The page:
• Identity of parent is dependent on child’s happiness.


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10 Qualities of a Mentoring Parent Parents

  • This section offers the goals of cognitively restructuring parents from their cognitive distortions of over-indulgence into mentoring parents. We need to help overindulgent parents develop the mindset of the mentoring parents. The list to follow is the framework reflecting the ten qualities of mentoring parents.


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10 Qualities of a Mentoring Parent Parents

  • Quality One: “Increase Time Spent with Children, to Mentor More Thoroughly

    • Quality one fights the cognitive distortion of quality versus quantity. Being a mentoring parent requires quality time and a good quantity of time.

  • Quality Two: Mentoring Parents Promote Truth and Reality, which is the cure for cognitive distortions.

    • Quality two fights cognitive distortions. If families are managing the truth, they are less likely to promote cognitive distortions.

    • Content Messages Versus Hidden Messages


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10 Qualities of a Mentoring Parent Parents

  • What does the research say about children managin the truth of traumatic family issues?

  • 1991 Breen C.T. et al “Journal of American Academy of child and Adolescent Psychiatry”

    • Younger children do not develop as many behavioral problems, aggression and fears

    • Younger children may be protected by their inability to fully understand the traumatic scenes they witnessed

    • Teenagers are more affected by their parents’ reaction that are primary school age siblings. They share a more adult perspective of trauma and have a reaction that are more adult.


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10 Qualities of a Mentoring Parent Parents

  • Quality Three: Promote Unique Talents and Skills

    • Mentoring parents want their children to acquire their unique talents.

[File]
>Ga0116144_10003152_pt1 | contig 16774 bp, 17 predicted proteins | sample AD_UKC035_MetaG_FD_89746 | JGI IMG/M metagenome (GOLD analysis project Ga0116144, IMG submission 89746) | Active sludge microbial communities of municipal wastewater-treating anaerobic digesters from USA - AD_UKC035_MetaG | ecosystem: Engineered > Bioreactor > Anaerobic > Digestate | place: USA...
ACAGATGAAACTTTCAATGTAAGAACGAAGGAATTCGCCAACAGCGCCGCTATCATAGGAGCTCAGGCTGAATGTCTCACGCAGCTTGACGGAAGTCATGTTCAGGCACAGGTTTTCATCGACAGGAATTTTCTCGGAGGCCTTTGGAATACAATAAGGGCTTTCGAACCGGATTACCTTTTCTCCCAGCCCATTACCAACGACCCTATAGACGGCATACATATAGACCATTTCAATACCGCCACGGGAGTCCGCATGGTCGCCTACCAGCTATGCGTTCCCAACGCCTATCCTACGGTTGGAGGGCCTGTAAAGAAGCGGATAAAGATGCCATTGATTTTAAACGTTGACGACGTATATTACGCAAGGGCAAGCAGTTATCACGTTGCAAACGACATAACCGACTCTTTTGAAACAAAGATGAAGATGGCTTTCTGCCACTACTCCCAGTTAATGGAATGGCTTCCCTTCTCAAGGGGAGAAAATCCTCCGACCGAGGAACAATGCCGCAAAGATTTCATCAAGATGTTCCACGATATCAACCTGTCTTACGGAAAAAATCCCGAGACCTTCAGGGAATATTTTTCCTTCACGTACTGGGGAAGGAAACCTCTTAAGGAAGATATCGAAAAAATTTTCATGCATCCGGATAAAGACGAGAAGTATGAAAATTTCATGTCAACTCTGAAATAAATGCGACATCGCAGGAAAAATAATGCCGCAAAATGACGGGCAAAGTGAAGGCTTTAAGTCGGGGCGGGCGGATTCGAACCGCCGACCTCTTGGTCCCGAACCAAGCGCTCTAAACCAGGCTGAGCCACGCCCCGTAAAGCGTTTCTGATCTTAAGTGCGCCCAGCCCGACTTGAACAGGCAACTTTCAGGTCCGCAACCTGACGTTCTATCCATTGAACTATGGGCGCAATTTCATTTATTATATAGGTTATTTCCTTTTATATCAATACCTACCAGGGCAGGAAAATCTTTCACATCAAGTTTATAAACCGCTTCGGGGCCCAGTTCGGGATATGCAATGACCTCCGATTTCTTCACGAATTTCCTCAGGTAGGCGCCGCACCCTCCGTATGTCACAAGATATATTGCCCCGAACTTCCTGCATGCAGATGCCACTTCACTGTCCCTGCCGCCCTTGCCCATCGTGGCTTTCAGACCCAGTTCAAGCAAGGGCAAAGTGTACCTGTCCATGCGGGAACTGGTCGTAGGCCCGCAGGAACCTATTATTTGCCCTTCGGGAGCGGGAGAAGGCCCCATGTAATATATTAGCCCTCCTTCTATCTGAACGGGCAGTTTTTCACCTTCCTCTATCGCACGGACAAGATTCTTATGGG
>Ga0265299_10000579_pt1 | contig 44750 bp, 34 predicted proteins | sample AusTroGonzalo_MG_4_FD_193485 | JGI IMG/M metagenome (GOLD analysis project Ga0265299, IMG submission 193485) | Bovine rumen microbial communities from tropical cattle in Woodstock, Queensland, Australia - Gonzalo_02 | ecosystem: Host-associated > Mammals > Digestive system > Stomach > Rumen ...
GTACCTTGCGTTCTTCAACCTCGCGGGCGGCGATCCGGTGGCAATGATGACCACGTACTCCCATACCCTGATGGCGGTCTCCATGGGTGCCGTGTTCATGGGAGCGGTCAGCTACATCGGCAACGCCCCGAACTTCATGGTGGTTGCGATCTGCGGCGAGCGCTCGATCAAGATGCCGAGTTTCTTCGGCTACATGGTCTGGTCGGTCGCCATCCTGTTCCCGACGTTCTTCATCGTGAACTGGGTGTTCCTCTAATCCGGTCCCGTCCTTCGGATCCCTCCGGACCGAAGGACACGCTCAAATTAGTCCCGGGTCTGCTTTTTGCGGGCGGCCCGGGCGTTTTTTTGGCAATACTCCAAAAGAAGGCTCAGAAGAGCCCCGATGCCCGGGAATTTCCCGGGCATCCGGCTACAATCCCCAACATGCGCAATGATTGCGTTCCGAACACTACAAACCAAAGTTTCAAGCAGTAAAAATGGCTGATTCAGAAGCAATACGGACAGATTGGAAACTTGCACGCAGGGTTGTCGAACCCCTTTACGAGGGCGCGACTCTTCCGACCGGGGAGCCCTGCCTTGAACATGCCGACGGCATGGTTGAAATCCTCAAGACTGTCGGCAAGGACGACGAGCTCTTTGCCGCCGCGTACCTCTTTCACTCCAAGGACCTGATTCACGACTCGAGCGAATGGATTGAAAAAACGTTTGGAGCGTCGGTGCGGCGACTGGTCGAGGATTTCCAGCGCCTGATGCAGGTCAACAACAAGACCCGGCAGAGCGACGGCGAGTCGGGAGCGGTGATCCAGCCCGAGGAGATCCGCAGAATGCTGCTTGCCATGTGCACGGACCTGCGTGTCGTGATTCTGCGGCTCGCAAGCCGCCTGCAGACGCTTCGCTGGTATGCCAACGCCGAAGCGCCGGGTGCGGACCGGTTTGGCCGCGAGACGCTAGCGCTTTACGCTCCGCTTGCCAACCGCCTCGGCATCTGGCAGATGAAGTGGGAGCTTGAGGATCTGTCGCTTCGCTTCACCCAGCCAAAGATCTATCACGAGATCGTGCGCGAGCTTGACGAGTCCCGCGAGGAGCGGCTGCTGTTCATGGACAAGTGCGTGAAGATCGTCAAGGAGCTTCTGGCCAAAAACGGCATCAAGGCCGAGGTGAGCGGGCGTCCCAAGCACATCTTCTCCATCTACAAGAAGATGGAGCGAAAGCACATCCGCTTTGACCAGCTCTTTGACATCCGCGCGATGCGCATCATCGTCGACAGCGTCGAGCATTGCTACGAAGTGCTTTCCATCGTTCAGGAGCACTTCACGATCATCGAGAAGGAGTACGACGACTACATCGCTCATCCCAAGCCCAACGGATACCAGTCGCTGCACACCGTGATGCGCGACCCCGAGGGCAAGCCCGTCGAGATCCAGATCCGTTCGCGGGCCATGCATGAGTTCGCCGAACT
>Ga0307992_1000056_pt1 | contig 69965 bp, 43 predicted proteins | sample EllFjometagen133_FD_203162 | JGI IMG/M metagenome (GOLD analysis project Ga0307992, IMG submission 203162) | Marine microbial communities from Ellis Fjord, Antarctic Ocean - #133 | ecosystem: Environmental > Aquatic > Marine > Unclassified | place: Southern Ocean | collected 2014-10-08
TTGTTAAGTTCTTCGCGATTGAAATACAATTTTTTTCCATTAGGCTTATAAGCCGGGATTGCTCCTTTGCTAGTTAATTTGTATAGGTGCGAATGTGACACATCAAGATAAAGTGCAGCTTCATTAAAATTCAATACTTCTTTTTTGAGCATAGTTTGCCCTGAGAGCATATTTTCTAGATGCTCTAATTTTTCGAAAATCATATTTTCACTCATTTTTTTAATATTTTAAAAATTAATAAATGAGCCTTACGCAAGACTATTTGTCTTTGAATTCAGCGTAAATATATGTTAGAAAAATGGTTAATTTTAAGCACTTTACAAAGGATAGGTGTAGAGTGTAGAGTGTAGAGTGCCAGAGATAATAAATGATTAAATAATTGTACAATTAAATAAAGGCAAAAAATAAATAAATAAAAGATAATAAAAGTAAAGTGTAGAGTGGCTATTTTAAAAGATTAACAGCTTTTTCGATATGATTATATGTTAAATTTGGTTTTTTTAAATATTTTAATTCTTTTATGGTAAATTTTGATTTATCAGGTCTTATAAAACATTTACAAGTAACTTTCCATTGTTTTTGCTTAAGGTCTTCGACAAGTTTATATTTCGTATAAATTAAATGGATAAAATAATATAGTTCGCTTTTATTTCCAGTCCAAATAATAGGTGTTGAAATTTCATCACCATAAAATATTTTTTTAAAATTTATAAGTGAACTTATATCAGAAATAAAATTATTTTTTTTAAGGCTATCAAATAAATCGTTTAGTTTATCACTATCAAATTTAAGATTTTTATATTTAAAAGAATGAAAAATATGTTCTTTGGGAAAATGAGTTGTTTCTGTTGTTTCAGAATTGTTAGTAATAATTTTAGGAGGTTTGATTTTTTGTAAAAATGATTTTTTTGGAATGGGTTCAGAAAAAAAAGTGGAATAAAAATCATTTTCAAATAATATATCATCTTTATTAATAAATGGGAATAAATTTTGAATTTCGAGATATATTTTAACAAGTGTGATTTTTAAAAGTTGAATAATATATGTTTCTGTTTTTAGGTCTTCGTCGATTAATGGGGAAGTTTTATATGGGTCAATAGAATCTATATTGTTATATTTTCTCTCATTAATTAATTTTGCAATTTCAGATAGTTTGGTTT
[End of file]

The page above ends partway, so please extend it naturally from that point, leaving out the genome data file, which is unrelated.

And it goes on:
• Quality three reduces the transfer of parent issues into children issues.

  • Quality Four: Unconditional Love

    • Mentoring parents strive to offer children unconditional love. Mentoring parents do not define unconditional love as children getting and doing whatever they want. They understand that unconditional love allows children to experience firm consequences for their misbehavior. Mentoring parents realize that consequences help children create self-guidance.

    • Quality four relieves parents from the cognitive distortion that unconditional love equals permissiveness.

    • “Dennis Rodman Syndrome”


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10 Qualities of a Mentoring Parent Parents

  • Quality Five: Normal Emotions are Healthy Emotions

    • Mentoring parents realize that children need the freedom to feel all emotions, even painful emotions that are a natural part of life. Normal emotions are healthy emotions and, with good cognition, have messages. These messages contribute to children’s self-guidance, self-reliance and conscience development.

    • Quality five reduces children being left with their own devices to understand the intense emotions that come with the difficult parts of life.


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4 Common Emotions & Their Purpose Parents

  • Anguish: connected to memory and love – loss

    • The Task: to work that memory

  • Pining: I want it back the way it was, not accepting the person as they are i.e. a child asking a relative or other to be like lost/dead Mo – Replacement – Can’t get the lost back

    • The Task: Make adjustments based on truth


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4 Common Emotions & Their Purpose Parents

  • Anger: signal that there is more primary emotions to deal with

    • The Task: Deal with primary emotion, they feel empowered not angry

  • Betrayal:

    • The Task: Purpose of betrayal is to figure out who is trustable and who is not.


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10 Qualities of a Mentoring Parent Parents

  • Quality Six: “Wants” versus “Needs”

    • Mentoring parents know the difference between “wants” and “needs.”